- Google Launches Ingress, a Worldwide Mobile Alternate Reality Game by Liz Gannes on AllThingsD
- Inside Ingress, Google’s new augmented reality game by Casey Newton on C|Net
- Niantic Project Wiki
Read even more:
- Are ARGs Dead? A Closer Look at a Common Refrain by Adrian Hon on ARGNet
- Niantic Labs Bears More Fruit: Location-Based Massively Multiplayer Game Ingress Hits Google Play by Darrell Etherington at TechCrunch. Notice that the term ‘alternate reality’ is not being used here, but instead ‘location-based multiplayer gaming’.
I recently posted about a video-interview with Ray Kurzweil I found on Singularity Hub. I also mentioned the membership-model this site uses. Now the site announced Singularity University acquired it.
Keith Kleiner founded the site five years ago. At first I thought it was part of the Singularity University, but in fact both were unrelated – until now. Kleiner in a post on the Hub:
(…) the two companies surprisingly had never formally collaborated in any way. Recently, however, Singularity University CEO Rob Nail and I came to the realization that our two organizations would make a perfect combination, ultimately leading to today’s announcement.
“Thingiverse is also introducing a new “Follow” button that will connect you to the things, digital designs, designers, users, tags, categories: all the stuff you care about most. By following a Thing, you’ll get a notification when someone comments on it, makes a copy of it, or remixes it. Some new digital designs inspire a whole family of new Things, and the Follow button helps you keep track of those. ”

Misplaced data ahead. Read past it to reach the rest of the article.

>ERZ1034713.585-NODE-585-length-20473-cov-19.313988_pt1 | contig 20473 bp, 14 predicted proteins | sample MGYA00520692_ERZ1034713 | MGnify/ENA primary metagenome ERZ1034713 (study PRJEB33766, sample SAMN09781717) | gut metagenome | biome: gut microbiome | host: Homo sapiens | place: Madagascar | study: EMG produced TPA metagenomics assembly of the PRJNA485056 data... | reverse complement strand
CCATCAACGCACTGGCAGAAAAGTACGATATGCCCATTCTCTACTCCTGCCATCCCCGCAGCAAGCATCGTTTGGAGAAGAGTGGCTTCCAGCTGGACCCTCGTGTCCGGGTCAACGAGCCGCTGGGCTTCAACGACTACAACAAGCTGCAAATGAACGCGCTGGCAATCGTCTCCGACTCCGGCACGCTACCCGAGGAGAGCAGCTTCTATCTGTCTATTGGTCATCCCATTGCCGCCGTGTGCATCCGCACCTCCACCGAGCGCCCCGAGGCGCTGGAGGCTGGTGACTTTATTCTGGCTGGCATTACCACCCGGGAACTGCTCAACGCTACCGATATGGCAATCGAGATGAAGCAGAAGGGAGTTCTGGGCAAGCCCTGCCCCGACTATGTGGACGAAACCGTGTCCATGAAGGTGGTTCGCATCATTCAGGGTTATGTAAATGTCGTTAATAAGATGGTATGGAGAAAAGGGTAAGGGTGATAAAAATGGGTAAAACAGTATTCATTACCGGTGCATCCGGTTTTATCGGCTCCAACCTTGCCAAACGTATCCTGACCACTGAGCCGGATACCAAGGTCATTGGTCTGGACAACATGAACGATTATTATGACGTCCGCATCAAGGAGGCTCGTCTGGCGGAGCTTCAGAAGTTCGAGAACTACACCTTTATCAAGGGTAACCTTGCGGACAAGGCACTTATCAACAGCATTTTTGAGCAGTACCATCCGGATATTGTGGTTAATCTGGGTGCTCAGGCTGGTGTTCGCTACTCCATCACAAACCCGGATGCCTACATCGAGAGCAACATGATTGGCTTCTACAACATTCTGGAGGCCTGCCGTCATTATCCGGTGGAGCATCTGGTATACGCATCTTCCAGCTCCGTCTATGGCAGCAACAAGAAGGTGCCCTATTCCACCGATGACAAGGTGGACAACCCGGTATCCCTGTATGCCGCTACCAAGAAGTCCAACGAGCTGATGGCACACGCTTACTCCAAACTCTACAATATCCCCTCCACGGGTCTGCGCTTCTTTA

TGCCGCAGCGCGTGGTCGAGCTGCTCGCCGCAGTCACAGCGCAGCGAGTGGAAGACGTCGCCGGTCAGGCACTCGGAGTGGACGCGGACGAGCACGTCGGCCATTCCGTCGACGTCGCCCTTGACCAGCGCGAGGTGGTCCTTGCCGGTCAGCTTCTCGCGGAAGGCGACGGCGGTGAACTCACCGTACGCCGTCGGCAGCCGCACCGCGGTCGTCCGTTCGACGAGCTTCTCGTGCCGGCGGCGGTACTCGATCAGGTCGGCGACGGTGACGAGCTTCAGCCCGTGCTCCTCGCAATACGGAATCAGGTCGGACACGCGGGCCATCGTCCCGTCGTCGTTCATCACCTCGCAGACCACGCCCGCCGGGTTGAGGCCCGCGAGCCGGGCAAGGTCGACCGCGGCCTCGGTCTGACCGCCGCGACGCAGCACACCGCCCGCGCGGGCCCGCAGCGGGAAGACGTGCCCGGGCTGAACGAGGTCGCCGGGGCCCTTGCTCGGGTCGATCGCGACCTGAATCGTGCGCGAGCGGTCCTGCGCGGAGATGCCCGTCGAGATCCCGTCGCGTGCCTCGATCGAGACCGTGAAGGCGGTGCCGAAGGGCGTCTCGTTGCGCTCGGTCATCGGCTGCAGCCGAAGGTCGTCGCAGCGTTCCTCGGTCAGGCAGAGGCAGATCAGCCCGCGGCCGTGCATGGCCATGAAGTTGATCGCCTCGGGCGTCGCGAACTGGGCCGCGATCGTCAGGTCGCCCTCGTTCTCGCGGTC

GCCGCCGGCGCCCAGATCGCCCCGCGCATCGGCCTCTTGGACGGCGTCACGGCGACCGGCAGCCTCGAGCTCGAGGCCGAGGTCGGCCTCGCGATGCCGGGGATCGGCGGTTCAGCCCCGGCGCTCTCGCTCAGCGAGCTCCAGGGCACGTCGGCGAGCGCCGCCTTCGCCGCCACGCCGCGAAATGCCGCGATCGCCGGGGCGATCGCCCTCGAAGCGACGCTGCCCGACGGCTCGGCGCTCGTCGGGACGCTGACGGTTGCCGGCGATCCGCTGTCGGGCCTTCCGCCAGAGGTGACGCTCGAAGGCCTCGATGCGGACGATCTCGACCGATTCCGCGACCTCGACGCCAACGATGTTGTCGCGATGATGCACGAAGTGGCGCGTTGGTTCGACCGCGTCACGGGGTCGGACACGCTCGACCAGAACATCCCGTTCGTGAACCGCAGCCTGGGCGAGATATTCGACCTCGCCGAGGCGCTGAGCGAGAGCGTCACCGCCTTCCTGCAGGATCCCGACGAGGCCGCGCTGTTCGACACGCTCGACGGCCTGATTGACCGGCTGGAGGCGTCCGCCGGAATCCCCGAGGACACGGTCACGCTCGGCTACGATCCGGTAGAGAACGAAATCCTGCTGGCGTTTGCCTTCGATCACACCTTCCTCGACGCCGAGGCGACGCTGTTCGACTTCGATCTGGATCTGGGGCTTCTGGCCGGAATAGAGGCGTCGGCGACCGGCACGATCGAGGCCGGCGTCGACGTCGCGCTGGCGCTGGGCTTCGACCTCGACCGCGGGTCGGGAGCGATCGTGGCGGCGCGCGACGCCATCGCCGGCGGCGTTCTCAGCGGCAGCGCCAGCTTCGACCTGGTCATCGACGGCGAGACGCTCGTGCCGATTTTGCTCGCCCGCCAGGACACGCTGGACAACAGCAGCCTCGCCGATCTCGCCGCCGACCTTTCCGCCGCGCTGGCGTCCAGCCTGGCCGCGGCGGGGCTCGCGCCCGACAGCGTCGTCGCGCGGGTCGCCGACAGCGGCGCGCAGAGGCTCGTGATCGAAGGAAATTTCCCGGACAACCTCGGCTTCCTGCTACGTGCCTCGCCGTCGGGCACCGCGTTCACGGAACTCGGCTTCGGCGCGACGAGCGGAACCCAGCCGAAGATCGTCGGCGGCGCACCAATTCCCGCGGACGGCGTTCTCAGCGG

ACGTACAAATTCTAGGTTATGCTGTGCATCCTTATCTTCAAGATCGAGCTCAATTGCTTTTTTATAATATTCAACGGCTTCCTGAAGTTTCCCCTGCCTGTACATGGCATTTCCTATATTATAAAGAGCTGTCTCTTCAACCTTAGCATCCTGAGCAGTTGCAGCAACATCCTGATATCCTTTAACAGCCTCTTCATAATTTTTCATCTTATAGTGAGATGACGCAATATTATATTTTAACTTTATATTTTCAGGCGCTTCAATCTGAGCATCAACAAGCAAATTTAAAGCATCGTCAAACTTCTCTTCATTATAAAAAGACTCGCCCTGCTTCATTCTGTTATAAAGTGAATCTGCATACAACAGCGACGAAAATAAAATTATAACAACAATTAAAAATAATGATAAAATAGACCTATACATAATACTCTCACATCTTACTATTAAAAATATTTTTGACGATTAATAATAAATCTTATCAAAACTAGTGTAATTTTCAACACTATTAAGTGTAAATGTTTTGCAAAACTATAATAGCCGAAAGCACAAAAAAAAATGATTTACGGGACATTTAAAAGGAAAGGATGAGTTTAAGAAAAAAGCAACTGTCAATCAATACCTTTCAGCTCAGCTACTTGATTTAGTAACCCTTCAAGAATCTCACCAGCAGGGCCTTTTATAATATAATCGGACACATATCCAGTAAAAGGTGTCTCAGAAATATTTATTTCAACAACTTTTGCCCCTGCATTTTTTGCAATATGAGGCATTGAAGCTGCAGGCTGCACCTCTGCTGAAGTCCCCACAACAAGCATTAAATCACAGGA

As Bruce Sterling says, it’s almost a social network of things. Now just imagine to have this affordance in augmented reality – you just point your smartphone, tablet or google glass to a thing, you activate some app and you get all this information. Also in the press release, the guys from Thingiverse explain how users have been tagging their uploads with useful descriptors – and so now you can follow tags or categories to get updates in a dashboard. We’re talking here about the annotation of our physical reality, bookmarking no longer just the digital world of websites but of the objects which surround us.
via Diigo http://www.wired.com/beyond_the_beyond/2012/11/developments-at-makerbot-thingiverse/
So what have I been doing at the Think-Know course facilitated by Howard Rheingold?
These past few weeks we’ve been using Diigo extensively. This social bookmark-service is well-suited for group collaboration. While the course group is reserved for members, you’re welcome to join my own group about the impact of technology on society and the economy (apply and I’ll respond).
The next phase was mindmapping. This is an example of a Cmap I made of one of our synchronous sessions:
(click to enlarge)
During that session we talked about TheBrain, which is a mindmap and database in one. The nodes of the knowledge plex are called ‘thoughts”, and some people have more than 100,000 thoughts in their online brains. This is the company-presentation of TheBrain 7:
This is a section of the Technology-thoughts in my online brain – the tools enables you to have this kind of random walks:
Now what are the benefits of using a tool such as TheBrain? It allows to get things done by externalizing a number of cumbersome brain processes. It generates ideas – e.g. I was integrating a thought about Andy Clark‘s Extended Mind and Natural Born Cyborgs, and through a link/association with another thought about the reproduction of traditional gender relations in the counterculture, I realized I should study Donna Haraway and her feminist thinking regarding cyborgs and minds. This is a typical ‘jump thought’ facilitated by these tools and which makes them so valuable.
Disclaimer: I’m using the above mentioned tools on my own expenses, I have no ties with the companies involved.
The Holy Trinity of Google Mobile: voice recognition, natural language understanding, and understanding facts and components in the world.